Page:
Two plenary talks were particularly memorable for me. First, Sandra Diaz gave a really elegant talk that spanned from patterns of functional diversity to the philosophy of ecology. A woven carpet provided the central analogy. A carpet includes the warp – the underlying structure of the carpet – and the weft – the supplementary threads that produce the designs. Much like species, a great diversity of colors and patterns arise from the weft, but the warp provides the underlying structure. The search for a small number of general functional relationships one way ecologists can look for the structural fabric of life. Much like Phil Grimes, an earlier speaker, Diaz has attempted to identify generalities in ecology. It’s worth reading the paper she discussed for much of her talk, which attempts to describe a global spectrum of plant function (Diaz et al. 2016). Diaz noted, however, that your focus should be determined by your questions. And you need both details and generalities if you want to provide predictions at a global scale but with a local resolution.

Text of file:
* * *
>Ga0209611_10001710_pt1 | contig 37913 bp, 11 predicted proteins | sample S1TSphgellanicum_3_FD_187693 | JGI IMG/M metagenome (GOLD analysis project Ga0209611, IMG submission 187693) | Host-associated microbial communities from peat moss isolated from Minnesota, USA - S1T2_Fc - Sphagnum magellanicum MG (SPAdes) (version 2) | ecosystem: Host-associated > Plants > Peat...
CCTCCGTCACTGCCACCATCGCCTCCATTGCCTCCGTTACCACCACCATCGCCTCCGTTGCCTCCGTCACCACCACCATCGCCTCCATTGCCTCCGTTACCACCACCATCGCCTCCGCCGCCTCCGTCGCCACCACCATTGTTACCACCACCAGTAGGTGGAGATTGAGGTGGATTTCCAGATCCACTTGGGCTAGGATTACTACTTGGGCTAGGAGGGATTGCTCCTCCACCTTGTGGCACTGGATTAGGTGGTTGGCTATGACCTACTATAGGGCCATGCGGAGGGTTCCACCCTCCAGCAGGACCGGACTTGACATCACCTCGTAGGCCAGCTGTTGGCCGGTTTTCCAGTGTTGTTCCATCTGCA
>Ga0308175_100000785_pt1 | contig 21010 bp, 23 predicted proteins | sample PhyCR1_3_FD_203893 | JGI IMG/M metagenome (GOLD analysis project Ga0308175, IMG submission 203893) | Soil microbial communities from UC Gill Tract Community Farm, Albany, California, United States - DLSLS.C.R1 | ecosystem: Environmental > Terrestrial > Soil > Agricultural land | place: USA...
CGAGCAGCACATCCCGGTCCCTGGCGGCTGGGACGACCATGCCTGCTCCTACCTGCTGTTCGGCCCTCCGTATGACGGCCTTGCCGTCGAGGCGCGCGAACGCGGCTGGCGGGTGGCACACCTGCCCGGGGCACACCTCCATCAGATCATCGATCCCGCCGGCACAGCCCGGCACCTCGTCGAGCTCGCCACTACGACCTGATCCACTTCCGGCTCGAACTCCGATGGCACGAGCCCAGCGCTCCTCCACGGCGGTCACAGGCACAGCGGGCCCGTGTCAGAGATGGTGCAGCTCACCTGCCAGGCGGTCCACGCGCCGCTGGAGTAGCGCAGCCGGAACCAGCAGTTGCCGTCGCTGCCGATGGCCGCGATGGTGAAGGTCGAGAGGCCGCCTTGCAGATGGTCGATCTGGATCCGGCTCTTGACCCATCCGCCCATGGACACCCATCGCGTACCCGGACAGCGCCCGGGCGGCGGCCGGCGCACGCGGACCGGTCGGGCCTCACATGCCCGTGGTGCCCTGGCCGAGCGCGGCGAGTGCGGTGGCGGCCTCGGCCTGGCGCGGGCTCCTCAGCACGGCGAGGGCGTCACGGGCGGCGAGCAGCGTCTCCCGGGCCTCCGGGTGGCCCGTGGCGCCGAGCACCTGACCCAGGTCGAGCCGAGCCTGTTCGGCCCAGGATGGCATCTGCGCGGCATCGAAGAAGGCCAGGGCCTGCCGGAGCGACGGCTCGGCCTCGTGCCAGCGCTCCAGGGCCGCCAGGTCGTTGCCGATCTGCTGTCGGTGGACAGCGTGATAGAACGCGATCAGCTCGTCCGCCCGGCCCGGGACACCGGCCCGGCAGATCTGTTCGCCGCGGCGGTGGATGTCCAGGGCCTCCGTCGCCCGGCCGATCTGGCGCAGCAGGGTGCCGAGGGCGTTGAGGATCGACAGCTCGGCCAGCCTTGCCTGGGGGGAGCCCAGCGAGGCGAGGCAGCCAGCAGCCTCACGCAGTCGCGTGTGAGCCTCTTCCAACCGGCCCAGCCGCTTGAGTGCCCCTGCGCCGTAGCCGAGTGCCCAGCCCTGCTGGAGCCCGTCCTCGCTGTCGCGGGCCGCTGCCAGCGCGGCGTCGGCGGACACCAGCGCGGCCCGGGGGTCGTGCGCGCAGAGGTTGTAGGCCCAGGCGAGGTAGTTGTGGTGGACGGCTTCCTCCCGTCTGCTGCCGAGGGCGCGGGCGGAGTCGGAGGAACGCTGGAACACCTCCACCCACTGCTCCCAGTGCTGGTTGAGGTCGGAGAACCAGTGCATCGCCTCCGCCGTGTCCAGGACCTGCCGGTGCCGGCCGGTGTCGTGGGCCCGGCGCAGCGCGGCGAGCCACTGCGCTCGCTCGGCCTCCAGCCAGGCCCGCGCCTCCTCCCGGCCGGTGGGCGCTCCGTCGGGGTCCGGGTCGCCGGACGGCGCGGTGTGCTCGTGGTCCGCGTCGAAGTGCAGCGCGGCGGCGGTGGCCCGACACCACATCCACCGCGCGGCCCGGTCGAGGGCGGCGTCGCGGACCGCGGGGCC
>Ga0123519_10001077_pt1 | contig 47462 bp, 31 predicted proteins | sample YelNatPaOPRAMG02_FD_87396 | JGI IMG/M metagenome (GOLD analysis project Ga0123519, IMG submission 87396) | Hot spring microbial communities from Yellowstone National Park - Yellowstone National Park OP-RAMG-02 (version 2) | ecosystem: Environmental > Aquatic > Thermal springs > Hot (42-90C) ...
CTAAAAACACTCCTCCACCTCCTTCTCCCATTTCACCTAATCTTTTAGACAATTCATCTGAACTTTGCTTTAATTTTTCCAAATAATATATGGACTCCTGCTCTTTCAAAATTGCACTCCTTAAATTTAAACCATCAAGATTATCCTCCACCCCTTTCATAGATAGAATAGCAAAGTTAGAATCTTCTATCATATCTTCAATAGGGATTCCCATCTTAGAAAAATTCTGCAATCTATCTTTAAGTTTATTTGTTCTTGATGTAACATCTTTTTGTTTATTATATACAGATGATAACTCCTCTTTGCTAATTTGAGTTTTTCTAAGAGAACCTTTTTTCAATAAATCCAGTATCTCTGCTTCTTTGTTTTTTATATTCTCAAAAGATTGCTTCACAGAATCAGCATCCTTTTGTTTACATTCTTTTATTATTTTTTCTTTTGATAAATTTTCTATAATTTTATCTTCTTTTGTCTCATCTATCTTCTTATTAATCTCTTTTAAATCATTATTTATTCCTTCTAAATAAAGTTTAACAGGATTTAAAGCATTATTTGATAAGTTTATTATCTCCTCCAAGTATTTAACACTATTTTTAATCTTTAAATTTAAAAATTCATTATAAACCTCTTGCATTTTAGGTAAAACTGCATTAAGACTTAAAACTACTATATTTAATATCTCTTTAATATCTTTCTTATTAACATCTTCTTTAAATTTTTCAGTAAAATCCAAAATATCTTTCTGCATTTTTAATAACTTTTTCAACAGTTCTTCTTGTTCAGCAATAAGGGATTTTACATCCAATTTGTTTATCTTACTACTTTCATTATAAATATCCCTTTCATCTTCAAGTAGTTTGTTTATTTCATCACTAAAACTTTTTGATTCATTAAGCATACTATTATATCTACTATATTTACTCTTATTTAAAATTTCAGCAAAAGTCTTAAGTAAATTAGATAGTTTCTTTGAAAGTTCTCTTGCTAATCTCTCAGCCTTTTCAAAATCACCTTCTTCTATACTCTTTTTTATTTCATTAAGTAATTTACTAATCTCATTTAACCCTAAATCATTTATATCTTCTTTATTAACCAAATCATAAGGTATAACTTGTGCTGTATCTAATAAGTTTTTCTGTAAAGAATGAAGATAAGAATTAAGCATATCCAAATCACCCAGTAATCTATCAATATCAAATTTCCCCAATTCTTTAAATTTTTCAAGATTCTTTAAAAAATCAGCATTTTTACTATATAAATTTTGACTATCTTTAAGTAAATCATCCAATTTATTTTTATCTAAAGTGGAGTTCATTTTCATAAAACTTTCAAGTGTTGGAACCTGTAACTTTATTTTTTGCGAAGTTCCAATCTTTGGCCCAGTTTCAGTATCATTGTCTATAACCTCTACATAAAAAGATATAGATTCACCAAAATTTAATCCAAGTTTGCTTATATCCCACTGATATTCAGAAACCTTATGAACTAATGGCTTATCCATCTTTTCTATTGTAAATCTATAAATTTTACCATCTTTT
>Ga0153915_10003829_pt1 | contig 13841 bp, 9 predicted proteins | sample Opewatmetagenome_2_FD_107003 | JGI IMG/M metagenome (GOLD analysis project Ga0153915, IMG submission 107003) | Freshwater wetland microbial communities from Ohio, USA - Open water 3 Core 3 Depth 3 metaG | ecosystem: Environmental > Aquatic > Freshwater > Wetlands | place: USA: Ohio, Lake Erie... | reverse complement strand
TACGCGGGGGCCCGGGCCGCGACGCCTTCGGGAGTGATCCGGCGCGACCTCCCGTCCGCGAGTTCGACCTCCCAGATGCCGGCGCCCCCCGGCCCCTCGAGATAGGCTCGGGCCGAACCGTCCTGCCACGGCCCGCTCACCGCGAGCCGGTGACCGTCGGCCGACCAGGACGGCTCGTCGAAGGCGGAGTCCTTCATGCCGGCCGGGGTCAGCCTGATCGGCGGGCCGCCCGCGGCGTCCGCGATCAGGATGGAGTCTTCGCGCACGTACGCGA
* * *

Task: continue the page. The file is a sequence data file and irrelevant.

The other plenary of note was from Stephen Hubbell (it actually preceded Diaz’s talk), and it provided a contrasting approach. Hubbell discussed a number of detailed analyses to derive a general conclusion about processes maintaining tropical tree diversity. Data from the Barro Colorado island provides information about changes in growth rate, abundances, presence/absence, distances between species. It shows seemingly large shifts in abundance and composition through time. And Hubbell (in a fairly provocative mood) suggests that it shows that ‘community ecology is a failure’. I would argue against that statement, and what Hubbell really seemed to be saying is that expectations of equilibrium and equilibrium models (L-V, etc) are not useful. Instead, factors such as weak stabilizing mechanisms and demographic stochasticity may be enough to understand high diversity regions.